She smiles. “We call it: not uncool.”
“Not uncool!” I try it out. “Sounds dumb.”
“And ‘cool’ sounds smart?”
I don’t have anything to say to that.
, says Norbert,
we say that something is very “Sid.”
“‘Sid?’” says Frieda.
Yes, Sid. Like the moon. One of Jupiter’s moons is named Sid
“I didn’t know that,” she says.
Frieda seems to have adjusted to Norbert. Maybe because she’s from the city. There’re already so many different kinds of people in a place like New York that one more stranger – no matter how strange – is easier to accept. I tried to tell people about Norbert last year, but no one would believe me. They thought it was me talking.
“So, Norbert, what do you think of the Queensboro Bridge?” she says. “Is it Sid?”
Well, it’s not unSid
“Not bad for you!” she says, stroking the dog’s ears. Sally tosses her head. We laugh. Seems like the first time in weeks that I’ve laughed.
Finally I start to relax. This whole adventure may well be over soon. Dad’ll pick me up from Frieda’s place, and we’ll drive to the hotel, and unpack my …
“Oh, no!” I say.
Frieda is turned around in her seat, so she can look out the back window.
“Our luggage. We don’t have our bags.” In the hurry of getting away from the airport, I forgot about them. Her suitcase and my soccer bag are on the sidewalk in front of the cab rank. “We’ll have to go back and get them,” I say.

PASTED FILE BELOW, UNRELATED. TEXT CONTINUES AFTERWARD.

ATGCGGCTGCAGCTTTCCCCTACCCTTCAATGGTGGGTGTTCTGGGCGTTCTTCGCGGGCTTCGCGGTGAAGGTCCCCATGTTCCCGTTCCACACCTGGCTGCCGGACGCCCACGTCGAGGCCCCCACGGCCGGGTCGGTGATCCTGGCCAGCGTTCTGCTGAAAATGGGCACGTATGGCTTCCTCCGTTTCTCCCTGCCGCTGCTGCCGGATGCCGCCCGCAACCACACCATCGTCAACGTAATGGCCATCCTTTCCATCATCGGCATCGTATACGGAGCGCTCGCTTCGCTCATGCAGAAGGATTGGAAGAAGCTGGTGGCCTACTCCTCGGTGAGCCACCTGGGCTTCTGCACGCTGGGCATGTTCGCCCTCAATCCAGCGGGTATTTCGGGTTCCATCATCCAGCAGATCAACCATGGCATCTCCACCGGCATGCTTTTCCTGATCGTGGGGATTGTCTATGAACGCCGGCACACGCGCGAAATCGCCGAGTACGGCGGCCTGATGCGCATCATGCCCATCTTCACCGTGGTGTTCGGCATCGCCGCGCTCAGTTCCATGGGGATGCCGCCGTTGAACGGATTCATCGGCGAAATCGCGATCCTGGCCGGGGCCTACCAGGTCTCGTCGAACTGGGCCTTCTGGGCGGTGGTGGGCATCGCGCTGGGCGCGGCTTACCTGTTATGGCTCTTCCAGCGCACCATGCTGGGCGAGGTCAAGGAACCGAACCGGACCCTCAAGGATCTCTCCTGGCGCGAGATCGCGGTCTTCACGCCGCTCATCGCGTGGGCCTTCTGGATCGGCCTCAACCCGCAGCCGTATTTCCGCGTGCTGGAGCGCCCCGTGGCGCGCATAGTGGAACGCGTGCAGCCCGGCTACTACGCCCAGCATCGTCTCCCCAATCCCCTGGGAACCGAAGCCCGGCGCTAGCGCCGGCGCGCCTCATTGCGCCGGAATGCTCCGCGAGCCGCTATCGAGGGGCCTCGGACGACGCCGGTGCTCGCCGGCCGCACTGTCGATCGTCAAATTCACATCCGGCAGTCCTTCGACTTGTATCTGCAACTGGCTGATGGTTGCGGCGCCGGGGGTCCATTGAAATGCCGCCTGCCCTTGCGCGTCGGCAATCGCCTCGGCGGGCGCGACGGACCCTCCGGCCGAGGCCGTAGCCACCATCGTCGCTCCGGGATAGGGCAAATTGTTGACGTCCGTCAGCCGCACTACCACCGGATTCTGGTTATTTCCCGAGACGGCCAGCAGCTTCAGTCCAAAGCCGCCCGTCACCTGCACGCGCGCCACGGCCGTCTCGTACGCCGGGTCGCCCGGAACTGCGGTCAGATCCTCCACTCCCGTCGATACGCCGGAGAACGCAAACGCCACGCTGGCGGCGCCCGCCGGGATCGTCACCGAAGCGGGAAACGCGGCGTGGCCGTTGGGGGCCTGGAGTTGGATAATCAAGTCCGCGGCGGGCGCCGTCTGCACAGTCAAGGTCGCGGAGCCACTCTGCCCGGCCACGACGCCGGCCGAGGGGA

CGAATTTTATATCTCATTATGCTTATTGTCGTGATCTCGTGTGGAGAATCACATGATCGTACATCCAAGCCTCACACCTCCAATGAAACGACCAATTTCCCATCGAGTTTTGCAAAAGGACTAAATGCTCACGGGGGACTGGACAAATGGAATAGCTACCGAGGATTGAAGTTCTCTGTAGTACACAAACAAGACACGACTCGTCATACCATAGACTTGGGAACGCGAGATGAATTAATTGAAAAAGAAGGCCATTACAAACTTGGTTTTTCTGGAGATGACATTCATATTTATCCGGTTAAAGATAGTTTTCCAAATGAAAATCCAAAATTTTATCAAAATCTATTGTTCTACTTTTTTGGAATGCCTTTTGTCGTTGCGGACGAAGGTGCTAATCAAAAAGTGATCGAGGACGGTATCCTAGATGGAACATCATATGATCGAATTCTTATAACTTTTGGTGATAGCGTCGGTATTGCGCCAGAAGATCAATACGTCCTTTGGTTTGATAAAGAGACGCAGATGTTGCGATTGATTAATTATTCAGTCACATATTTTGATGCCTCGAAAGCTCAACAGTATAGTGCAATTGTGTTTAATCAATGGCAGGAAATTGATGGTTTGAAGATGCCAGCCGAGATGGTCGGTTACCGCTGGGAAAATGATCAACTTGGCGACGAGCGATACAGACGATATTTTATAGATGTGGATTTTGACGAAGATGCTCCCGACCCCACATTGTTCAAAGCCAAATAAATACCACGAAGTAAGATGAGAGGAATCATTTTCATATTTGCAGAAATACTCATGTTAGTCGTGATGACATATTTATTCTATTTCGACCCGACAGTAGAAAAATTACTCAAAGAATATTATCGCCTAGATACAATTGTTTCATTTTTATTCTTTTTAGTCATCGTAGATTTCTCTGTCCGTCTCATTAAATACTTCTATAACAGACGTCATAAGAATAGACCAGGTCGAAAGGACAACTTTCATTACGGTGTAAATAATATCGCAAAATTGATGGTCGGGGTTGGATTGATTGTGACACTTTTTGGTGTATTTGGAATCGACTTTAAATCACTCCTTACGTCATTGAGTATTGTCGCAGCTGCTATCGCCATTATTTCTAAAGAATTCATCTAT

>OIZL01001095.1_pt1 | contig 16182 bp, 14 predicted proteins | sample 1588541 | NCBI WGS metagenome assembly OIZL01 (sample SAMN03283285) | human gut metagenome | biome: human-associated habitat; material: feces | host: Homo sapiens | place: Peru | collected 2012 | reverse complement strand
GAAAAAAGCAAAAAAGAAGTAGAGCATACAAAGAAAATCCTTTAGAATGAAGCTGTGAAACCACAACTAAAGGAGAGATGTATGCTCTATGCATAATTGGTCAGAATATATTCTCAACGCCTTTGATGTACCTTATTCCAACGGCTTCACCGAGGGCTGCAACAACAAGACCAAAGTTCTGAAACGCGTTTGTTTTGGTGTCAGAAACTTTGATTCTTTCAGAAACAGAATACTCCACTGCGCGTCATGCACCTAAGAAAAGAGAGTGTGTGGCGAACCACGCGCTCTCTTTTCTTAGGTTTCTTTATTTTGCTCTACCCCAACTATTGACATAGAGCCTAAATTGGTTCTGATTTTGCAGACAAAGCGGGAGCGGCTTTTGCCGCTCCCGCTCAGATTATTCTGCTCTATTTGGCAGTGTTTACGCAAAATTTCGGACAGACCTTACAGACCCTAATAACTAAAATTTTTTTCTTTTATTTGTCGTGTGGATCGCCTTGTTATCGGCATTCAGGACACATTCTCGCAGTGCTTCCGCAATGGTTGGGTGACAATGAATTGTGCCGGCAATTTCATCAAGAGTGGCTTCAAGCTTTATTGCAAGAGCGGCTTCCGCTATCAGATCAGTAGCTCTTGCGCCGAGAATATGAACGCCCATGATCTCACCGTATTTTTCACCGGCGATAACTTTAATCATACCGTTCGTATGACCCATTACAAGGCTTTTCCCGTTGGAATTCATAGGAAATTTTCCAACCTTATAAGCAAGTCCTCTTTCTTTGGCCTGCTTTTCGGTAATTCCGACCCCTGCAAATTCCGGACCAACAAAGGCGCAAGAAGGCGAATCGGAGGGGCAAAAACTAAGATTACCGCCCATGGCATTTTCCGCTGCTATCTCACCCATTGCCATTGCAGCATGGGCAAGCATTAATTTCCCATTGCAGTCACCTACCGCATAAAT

Frieda keeps staring back, as if she doesn’t care at all about the luggage. I can’t understand why, until I realize that the car she’s staring at, the car directly behind us, has a pink tassel tied to the aerial.
We’re being followed by Slouchy and Skinny. And maybe the crabby old lady, but I’m not too worried about her.
I don’t care about the luggage either. This is much more important. I thought all the bad stuff was over. I feel like crying. I don’t know what to do. Fortunately, Norbert is decisive.
We must find a way to lose the car. k.d. lang’s driver used to turn three times really fast to discourage pepperonis
“Pepperonis?” I say.
think she said “pepperonis.” I hope our driver is as good as Mario. Hey, up front! Hey, there!
The cabdriver frowns, turns right around so that one arm is along the front seat. The car sails across a lane of traffic. “You talking to me?” he says. His eyes dance in his head.
, says Norbert.
“Are you,” he pauses, staring at the dog, “talking to me?”
Yes. Are you listening?
“Me?” he says. “You’re talking to me?”